Research on the most effective and cost-effective methods of physiotherapy training for improving chronic lower back pain outcomes can use a multitude of different designs. During the course of my search for evidence, I expect to find several meta-analyses of the literature as well as a variety of qualitative and quantitative designs. Because I am exploring treatment/intervention efficacy as well as cost-effectiveness, designs will range from experimental and quasi-experimental to cohort and case study designs.
A meta-analysis of the literature on interventions would help to illuminate specific issues like the cost effectiveness of target interventions, as well as measurable patient outcomes. The meta-analyses will be systematic, taking into account published studies using a range of different variables. However, ultimately a cohort design would be optimal for gathering initial data. Cohort designs are likely to be ubiquitous in the literature on the treatment efficacy of specific physiological interventions for lower back pain. As Song & Chung (2011) point out, cohort designs are frequently used in medical research because “a well-designed cohort study can provide powerful results,” (p. 2235). The methods used generally entail studying a disease-free population sample (in this case, a sample without back pain) over time, to determine the effectiveness of the intervention from a non-disease state onwards. This way, the same population can be evaluated to determine treatment efficacy. Unfortunately, the cohort design will be less effective at addressing the financial outcomes of the target interventions.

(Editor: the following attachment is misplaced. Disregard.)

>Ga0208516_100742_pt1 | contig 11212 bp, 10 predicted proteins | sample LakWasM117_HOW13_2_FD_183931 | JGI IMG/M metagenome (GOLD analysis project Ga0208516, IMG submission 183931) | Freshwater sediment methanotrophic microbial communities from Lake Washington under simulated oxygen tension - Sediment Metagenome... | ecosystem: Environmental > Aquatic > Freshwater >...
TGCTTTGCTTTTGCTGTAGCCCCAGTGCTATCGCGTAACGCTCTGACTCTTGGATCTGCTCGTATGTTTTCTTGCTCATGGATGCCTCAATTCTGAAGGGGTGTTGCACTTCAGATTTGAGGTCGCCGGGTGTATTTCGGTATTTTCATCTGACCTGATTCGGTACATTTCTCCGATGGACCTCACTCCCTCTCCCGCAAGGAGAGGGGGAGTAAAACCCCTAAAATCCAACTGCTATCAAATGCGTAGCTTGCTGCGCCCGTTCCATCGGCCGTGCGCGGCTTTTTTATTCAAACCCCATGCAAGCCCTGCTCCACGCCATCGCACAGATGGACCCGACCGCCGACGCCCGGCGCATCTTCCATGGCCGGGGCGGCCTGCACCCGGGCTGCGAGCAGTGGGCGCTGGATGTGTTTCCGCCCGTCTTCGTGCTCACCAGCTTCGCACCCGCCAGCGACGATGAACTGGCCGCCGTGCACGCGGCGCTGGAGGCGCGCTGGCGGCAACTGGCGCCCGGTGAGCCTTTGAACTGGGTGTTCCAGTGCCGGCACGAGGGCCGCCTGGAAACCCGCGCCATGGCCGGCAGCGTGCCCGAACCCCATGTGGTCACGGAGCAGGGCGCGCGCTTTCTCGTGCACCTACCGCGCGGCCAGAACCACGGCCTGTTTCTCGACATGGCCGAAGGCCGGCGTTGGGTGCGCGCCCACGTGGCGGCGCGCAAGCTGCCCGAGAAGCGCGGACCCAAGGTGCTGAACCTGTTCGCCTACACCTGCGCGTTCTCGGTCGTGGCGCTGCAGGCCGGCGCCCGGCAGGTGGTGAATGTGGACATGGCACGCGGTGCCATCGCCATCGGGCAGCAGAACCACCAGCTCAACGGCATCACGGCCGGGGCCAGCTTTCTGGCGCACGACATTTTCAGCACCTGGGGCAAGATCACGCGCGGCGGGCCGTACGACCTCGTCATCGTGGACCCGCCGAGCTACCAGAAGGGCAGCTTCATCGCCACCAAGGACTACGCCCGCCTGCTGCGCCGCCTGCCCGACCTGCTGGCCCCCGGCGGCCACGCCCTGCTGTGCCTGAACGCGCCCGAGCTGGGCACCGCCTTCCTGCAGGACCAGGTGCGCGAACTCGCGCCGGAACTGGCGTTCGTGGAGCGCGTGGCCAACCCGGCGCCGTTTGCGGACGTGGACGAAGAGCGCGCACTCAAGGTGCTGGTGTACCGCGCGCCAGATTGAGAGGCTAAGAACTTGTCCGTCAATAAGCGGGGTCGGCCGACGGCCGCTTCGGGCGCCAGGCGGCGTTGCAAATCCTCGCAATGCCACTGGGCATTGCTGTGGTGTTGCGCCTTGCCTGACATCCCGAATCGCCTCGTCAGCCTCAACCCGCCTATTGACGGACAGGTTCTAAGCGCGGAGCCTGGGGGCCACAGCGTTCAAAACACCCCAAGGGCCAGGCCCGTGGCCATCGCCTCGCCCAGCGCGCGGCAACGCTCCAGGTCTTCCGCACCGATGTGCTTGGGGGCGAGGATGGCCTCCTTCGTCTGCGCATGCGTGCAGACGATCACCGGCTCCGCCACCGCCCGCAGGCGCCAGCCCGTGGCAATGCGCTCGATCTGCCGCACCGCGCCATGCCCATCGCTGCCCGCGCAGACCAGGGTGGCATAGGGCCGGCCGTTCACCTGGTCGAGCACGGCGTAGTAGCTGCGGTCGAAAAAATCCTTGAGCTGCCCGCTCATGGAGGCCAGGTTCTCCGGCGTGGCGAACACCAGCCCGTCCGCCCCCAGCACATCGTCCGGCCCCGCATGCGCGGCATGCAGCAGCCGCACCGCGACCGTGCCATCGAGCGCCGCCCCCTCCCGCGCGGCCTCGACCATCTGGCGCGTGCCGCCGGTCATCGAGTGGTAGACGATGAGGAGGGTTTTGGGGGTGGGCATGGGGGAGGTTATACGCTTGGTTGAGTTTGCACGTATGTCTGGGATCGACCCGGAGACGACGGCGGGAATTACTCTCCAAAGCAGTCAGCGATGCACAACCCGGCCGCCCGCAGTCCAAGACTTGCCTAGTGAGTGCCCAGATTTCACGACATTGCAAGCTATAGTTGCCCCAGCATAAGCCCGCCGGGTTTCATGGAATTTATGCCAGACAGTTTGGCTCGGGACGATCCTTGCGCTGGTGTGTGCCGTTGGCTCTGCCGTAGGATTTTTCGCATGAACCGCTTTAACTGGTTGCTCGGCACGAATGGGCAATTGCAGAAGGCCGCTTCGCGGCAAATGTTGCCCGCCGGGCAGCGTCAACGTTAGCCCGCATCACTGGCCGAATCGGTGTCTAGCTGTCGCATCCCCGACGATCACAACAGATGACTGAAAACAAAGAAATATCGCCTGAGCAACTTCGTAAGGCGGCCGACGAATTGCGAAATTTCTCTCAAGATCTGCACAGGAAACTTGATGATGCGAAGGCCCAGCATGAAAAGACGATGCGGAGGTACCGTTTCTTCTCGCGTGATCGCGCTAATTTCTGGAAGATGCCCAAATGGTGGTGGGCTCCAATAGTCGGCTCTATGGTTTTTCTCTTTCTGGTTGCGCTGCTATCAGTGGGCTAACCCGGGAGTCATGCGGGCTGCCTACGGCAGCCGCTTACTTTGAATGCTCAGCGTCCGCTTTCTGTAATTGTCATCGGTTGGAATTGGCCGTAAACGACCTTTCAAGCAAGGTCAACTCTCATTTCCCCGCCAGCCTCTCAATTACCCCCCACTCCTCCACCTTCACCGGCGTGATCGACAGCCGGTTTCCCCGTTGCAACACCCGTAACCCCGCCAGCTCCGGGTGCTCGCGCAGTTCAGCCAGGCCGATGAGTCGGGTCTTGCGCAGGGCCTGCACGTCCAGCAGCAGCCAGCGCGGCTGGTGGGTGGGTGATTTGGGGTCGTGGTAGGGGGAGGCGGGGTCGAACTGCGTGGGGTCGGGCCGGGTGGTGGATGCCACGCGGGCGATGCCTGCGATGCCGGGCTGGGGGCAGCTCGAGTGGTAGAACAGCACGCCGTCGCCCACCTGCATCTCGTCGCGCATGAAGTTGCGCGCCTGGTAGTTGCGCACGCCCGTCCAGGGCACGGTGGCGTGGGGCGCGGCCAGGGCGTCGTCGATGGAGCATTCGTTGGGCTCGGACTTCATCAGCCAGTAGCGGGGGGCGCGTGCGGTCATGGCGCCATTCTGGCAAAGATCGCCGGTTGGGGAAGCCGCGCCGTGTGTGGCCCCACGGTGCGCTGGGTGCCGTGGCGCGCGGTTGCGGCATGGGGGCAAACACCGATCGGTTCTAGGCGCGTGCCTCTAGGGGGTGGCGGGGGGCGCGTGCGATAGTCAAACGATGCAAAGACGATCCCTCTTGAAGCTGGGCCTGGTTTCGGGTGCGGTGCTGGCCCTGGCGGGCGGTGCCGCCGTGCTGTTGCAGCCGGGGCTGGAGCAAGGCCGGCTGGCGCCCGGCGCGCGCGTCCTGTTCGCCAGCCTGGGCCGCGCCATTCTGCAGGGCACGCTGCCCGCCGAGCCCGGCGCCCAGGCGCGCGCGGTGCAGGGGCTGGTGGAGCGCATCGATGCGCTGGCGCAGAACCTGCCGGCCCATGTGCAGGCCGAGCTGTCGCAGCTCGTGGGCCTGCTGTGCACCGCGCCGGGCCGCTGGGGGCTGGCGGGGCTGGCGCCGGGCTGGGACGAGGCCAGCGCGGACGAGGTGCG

Case study designs and descriptive research might be located when examining the questions related to cost-effectiveness and other administrative concerns relative to implementing specific types of physiotherapy training programs. For example, if I focus on white board usage and physiotherapy training, I would search for studies that use these specific interventions. Case studies on individual institutions implementing the target intervention could be used to highlight problems or challenges for healthcare administrators. Also, case studies might help to illuminate the effectiveness of the actual back pain intervention on specific patient cohorts.
Several of the studies I locate may use a convenience sample, including those relying on self-selection methods. For example, the patient population in the study might have already enrolled in a lower back pain physiotherapy program and the researchers are testing the efficacy of that program versus a control group of sufferers. Although far from being the gold standard of random selection and random assignment, convenience samples offer several…